Stevie Ray Vaughan And Albert King Jams “Don’t Lie To Me”
Albert King and Stevie Ray Vaughan live in 1983 - Swain Paramour / Youtube
One of the most enduring blues standards in music history is 1940’s “Don’t You Lie To Me”, which was first recorded by American Chicago blues musician, Tampa Red.
Tampa Red recorded the track in the midst of his transition from hokum-style material to his early Chicago-blues combination. This also marked the period where the musician starting incorporating and playing the electric guitar to his arsenal, where he recorded some of his most successful classics like “Love With a Feeling,” “It Hurts Me Too,” and “Anna Lou Blues”.
“Don’t You Lie To Me” follows a twelve-bar blues structure with hints of jazz scattered via guitar fills while riding a mid-tempo groove. American blues and boogie-woogie specialist Blind John Davis contributed the piano parts on the song along with an undisclosed bass player, while Red added a twelve-bar kazoo solo as a reference to his earlier sound.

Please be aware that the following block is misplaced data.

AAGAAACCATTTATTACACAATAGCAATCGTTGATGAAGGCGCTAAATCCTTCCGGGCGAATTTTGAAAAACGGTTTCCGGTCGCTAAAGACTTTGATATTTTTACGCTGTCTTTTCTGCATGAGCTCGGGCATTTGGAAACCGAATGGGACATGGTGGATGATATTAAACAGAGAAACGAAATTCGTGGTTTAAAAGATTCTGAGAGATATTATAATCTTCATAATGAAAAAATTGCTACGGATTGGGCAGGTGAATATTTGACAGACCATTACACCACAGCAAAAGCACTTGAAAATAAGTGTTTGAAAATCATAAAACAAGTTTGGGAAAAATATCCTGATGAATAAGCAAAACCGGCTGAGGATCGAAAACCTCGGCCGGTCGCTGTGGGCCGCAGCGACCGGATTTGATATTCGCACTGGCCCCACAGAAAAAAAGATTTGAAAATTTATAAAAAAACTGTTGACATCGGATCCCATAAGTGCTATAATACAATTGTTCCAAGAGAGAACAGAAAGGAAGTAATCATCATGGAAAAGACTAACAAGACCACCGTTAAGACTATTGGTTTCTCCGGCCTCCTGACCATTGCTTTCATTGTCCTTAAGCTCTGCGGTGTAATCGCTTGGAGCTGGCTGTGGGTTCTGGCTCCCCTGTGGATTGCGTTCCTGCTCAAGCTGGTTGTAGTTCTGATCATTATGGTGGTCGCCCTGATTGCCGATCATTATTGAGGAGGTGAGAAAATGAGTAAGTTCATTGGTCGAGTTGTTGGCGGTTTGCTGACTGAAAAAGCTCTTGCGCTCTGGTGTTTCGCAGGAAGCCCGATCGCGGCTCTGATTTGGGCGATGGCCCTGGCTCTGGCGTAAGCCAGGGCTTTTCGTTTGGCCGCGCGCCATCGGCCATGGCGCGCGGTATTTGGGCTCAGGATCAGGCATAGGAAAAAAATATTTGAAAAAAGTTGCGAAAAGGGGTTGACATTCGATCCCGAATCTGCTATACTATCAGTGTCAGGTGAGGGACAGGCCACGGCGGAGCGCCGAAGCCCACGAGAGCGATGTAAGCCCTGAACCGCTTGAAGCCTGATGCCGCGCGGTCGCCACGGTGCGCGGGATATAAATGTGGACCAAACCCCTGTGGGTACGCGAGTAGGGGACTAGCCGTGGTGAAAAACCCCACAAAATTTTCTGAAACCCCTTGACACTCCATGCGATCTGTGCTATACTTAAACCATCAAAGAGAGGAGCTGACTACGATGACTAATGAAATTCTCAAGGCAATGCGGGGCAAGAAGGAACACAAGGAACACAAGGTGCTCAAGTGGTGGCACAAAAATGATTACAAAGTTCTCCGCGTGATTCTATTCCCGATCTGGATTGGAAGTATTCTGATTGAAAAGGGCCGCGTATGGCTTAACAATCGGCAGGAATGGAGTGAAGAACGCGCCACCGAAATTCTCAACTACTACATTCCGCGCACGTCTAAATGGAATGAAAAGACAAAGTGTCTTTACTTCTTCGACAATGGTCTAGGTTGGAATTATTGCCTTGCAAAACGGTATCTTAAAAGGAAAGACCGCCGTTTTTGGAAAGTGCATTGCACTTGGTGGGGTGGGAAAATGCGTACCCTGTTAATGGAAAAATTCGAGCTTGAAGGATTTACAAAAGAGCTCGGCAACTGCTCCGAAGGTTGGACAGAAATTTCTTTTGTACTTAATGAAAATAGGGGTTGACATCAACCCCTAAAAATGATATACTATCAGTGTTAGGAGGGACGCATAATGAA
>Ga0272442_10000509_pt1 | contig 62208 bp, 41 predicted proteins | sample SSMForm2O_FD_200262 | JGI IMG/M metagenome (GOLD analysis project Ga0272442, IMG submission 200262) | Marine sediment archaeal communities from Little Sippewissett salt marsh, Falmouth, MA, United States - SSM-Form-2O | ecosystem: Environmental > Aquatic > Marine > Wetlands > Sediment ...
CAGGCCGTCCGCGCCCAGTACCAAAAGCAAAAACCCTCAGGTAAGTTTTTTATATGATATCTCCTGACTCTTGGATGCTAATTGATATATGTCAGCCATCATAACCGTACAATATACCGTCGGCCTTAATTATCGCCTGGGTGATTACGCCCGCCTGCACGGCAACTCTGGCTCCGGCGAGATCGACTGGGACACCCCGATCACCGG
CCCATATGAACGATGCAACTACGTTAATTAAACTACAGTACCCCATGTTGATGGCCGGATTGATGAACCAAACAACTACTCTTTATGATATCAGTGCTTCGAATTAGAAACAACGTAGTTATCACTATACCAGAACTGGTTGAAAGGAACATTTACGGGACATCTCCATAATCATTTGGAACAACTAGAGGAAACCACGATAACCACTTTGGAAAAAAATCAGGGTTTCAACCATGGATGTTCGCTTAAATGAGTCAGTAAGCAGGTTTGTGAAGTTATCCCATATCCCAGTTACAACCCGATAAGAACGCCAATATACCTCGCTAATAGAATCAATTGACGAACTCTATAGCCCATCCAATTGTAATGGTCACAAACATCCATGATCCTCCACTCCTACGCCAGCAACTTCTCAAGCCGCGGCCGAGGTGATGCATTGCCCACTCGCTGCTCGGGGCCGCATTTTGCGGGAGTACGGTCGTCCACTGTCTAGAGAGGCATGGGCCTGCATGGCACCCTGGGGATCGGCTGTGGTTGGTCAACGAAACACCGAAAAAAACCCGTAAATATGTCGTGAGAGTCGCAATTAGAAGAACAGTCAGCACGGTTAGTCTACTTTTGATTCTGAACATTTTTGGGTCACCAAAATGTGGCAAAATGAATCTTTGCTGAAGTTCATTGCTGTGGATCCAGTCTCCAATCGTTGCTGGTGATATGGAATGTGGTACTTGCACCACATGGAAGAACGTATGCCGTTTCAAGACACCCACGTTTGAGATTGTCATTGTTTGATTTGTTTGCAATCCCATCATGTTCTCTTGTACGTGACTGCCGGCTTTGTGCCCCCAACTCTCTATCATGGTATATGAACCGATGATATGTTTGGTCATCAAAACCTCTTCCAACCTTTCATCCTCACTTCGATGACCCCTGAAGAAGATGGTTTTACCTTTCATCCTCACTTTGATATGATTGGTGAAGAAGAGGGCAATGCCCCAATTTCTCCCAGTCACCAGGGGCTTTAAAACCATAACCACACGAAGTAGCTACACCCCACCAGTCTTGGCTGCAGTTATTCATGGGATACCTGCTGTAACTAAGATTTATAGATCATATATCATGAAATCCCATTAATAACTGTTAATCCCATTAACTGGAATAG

By 1962, blues guitarist Albert King covered the track as “I Get Evil” on his first album, The Big Blues. This version carries an Afro-Cuban rhythm that later was later heard in his 1967 hit, “Crosscut Saw”. Watch King play this with a young Stevie Ray Vaughan live in 1983 for television, which is also a part of Albert King with Stevie Ray Vaughan in Session.